Former Beaufort resident helps land 2 NASA rovers on Mars

NASA aerospace engineer and Beaufort native Dr. David Way watches monitors during a practice simulation for the landing of the Perseverance rover on Mars in this undated photo. (NASA photo)

BEAUFORT — NASA aerospace engineer Dr. David Way has helped land two rovers, Curiosity and Perseverance, on Mars and plans to participate in future missions, one possibly to Venus.

The Beaufort native has traveled an impressive road to put those feathers in his cap, but in a telephone interview Wednesday the 51-year-old said his love for the solar system started in his hometown, thanks to another late resident who also had a fascination with space exploration.

After nearly 300 million miles (470 million km), NASA’s Perseverance rover completes its journey to Mars on Feb. 18, 2021. But, to reach the surface of the Red Planet, it has to survive the harrowing final phase known as Entry, Descent, and Landing.

Learn more: https://mars.nasa.gov/mars2020

Credit: NASA/JPL-Caltech

“Without a doubt I was inspired by Michael Smith. I was a junior in high school when the Challenger accident happened and at that time I was trying to figure out what I was going to do after high school. That solidified my decision to go to the U.S. Naval Academy,” Dr. Way said. “I had always been interested in space aeronautics. I wanted to pick up the baton that he had left and carry it on in some respects.”

Capt. Smith, also a Beaufort native, was the pilot of the fated shuttle Challenger, which exploded 1 minute and 13 seconds into its launch over Cape Canaveral, Fla., Jan. 28, 1986.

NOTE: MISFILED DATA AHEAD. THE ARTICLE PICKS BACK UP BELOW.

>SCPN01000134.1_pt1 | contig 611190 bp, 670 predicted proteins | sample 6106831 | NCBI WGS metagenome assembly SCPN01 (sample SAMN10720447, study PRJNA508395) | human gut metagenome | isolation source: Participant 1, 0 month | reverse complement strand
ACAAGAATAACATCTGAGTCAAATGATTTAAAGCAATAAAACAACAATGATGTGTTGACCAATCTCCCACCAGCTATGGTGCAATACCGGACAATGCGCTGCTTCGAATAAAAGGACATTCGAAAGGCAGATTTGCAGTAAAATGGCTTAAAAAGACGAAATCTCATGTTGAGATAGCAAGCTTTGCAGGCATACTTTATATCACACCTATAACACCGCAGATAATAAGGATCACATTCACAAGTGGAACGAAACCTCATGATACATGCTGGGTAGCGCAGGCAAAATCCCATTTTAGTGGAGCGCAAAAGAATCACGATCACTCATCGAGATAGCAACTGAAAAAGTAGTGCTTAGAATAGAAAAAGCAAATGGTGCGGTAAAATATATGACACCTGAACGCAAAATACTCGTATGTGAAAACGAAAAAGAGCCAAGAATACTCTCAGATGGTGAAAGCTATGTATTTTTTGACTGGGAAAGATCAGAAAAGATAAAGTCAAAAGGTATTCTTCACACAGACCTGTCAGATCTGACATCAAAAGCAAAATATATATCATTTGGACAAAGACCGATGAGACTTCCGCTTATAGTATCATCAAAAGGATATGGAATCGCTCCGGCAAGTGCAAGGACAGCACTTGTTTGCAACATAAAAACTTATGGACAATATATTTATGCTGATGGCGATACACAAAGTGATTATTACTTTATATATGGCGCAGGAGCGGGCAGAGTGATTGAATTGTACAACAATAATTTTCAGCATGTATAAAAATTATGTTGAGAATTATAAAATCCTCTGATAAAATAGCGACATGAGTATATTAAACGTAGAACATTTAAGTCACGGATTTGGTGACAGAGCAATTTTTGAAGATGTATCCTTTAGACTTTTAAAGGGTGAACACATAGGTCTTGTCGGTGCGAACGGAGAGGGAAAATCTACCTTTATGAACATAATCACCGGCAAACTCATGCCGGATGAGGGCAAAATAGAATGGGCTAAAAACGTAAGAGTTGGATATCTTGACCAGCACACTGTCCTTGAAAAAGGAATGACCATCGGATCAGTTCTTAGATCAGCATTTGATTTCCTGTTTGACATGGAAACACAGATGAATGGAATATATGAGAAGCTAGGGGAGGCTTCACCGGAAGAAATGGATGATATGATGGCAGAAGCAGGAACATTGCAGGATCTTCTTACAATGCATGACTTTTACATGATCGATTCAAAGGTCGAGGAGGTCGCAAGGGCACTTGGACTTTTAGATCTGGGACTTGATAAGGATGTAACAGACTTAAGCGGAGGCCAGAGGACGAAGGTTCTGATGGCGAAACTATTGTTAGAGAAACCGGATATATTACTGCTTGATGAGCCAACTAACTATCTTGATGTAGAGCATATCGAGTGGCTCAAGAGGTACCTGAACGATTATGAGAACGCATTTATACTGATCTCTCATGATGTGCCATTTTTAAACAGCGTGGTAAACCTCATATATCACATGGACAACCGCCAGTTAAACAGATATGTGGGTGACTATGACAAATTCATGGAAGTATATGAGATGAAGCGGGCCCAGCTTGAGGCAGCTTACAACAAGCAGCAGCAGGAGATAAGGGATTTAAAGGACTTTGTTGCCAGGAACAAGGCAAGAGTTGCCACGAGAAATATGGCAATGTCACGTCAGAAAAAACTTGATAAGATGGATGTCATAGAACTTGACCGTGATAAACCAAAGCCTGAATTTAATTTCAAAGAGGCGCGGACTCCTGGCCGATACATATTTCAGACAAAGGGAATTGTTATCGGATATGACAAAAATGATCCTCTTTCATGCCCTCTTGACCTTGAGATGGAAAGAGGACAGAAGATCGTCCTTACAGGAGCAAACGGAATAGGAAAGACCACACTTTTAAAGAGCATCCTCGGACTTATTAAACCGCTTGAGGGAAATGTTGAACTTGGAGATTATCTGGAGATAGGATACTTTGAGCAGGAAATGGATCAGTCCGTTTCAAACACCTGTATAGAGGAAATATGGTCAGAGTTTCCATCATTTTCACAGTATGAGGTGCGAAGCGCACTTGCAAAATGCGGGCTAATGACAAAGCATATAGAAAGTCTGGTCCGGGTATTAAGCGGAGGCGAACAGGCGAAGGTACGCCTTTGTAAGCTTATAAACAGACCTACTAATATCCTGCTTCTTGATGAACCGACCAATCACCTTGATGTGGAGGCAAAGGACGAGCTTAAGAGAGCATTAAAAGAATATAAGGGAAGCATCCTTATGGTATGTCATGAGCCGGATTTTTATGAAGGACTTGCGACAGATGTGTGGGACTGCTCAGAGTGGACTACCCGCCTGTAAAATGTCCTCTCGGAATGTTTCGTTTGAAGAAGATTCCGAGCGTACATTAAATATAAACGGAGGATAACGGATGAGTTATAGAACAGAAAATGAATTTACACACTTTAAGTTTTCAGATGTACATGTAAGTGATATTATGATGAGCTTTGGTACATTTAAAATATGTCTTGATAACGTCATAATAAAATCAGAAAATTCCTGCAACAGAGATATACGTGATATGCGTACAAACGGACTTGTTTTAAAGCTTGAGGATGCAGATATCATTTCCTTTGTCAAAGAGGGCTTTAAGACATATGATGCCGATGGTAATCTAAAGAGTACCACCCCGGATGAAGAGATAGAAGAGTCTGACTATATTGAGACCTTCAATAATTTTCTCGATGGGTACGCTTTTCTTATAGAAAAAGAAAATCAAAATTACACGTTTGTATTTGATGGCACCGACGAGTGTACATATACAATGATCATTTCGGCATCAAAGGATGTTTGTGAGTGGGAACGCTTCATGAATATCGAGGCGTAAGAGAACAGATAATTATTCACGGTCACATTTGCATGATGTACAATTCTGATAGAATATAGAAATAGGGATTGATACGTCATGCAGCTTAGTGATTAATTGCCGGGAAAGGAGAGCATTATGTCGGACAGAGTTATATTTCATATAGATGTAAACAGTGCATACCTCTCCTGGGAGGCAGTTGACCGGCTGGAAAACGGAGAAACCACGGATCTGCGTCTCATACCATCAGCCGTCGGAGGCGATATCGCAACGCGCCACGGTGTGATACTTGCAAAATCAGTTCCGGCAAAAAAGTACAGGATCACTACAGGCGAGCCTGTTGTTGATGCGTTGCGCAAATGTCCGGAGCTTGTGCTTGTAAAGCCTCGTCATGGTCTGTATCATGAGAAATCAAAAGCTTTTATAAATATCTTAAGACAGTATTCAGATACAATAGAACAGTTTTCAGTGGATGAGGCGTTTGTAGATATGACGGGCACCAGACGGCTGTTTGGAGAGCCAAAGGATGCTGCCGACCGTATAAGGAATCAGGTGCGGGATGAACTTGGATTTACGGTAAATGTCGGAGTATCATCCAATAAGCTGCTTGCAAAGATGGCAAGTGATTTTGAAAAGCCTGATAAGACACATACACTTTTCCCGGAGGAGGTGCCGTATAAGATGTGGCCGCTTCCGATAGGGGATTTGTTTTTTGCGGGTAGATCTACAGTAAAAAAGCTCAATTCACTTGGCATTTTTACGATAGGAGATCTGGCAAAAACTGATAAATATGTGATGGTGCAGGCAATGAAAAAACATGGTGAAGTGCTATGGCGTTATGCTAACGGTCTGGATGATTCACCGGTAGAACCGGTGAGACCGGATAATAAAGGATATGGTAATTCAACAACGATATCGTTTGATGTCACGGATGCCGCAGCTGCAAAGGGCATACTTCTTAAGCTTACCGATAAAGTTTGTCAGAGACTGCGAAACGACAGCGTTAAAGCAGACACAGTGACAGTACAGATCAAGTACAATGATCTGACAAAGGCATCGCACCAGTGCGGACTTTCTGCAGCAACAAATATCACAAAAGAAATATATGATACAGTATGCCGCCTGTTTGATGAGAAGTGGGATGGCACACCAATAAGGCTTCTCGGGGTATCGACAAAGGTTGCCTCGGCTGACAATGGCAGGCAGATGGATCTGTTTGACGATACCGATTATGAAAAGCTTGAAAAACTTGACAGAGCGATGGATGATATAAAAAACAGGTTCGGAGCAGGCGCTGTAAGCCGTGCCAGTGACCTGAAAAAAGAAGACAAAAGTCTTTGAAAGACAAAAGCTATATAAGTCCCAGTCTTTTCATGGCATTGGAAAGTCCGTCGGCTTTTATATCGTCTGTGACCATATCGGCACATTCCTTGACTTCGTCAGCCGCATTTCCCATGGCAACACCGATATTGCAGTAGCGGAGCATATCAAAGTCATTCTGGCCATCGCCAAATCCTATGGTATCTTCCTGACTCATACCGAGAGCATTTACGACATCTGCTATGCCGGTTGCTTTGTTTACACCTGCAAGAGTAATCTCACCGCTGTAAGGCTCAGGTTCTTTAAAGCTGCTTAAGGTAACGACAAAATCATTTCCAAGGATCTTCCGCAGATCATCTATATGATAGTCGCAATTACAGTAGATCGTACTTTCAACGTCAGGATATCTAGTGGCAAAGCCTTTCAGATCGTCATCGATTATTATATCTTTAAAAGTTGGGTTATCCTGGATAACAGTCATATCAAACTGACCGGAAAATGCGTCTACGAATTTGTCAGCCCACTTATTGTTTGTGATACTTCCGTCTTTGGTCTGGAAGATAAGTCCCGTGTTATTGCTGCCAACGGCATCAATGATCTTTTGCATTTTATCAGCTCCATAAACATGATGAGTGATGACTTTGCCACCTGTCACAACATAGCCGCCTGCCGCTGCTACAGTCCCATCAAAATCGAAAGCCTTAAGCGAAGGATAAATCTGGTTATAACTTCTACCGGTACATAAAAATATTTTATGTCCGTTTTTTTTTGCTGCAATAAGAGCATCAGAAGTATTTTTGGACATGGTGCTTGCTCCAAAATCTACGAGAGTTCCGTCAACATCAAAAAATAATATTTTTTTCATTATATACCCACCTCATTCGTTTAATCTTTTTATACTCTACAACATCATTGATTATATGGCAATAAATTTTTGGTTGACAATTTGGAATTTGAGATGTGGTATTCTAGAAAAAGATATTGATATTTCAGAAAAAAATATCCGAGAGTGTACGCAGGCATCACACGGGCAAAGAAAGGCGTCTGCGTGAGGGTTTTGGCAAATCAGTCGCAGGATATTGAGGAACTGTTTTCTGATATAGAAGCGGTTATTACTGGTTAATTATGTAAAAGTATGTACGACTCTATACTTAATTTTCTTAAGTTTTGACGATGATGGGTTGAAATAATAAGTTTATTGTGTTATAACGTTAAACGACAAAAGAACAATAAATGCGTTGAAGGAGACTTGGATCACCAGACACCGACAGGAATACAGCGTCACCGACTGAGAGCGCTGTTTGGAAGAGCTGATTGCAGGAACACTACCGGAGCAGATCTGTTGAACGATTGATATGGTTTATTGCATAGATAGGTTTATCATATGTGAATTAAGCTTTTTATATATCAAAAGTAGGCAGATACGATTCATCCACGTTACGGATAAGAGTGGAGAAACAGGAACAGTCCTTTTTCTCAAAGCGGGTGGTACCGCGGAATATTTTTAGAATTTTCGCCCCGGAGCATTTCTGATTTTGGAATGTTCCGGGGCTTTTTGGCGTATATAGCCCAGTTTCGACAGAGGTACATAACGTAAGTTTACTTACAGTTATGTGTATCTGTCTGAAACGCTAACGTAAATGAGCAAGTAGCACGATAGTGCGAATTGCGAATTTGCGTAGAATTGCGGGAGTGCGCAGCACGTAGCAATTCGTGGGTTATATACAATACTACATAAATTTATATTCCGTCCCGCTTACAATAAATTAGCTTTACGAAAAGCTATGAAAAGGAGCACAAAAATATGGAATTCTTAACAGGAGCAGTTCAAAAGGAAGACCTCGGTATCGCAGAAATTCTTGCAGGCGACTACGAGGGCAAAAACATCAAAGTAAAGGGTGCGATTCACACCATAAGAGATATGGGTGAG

Dr. Way added that he and his family remain good friends with the Smith family, of which many still reside in Beaufort.

The NASA engineer shared some of his experiences on the Perseverance project with Carteret Community College students and others during a Zoom lecture Tuesday set up by the CCC Foundation.

Like the late Challenger pilot, Dr. Way learned to fly at the Beaufort airport, now Michael J. Smith Field Airport. However, Dr. Way’s path took a different direction when he entered the U.S. Naval Academy after graduating from East Carteret High School in 1987.

“I learned to fly at the airfield while I was in college and I didn’t get the opportunity to be a pilot like Michael Smith at the Naval Academy. I chose nuclear-powered submarines, so I went in the opposite direction. I learned a lot during that time and when I got out of the Navy, I decided to go to grad school at Georgia Tech and major in aeronautical engineering.”

Former Beaufort resident helps land 2 NASA rovers on Mars

NASA aerospace engineer and Beaufort native Dr. David Way, center, gives a high five to a fellow engineer during the landing of the Perseverance rover on Mars Feb. 18, 2021. (NASA photo)

It was while pursuing his Ph.D. in aeronautical engineering he started summer internships with NASA. His outstanding work immediately landed him a job after college with NASA at Langley Research Center in Hampton, Va., where he has now worked as an aerospace engineer for 20 years.

“My specialty is flight mechanics and simulation,” he said, adding that he worked with the entry and descent landing team on the Perseverance project.

It seemed Dr. Way was destined to assist with travel to Mars as his first job assignment with NASA in 2001 was to help with design on the Curiosity, the land rover that launched in November 2011 and landed on Mars in August 2012.

He was then asked to lead the flight mechanics and simulation team at Langley Research Center on the Perseverance project. That rover launched in July 2020 and landed Feb. 18 on Mars.

He and his team worked on the design for each of the rovers for many years.

“I worked on the Perseverance project for eight years just for the seven minutes it took to land it,” he said. “I wouldn’t trade one minute of all that work.”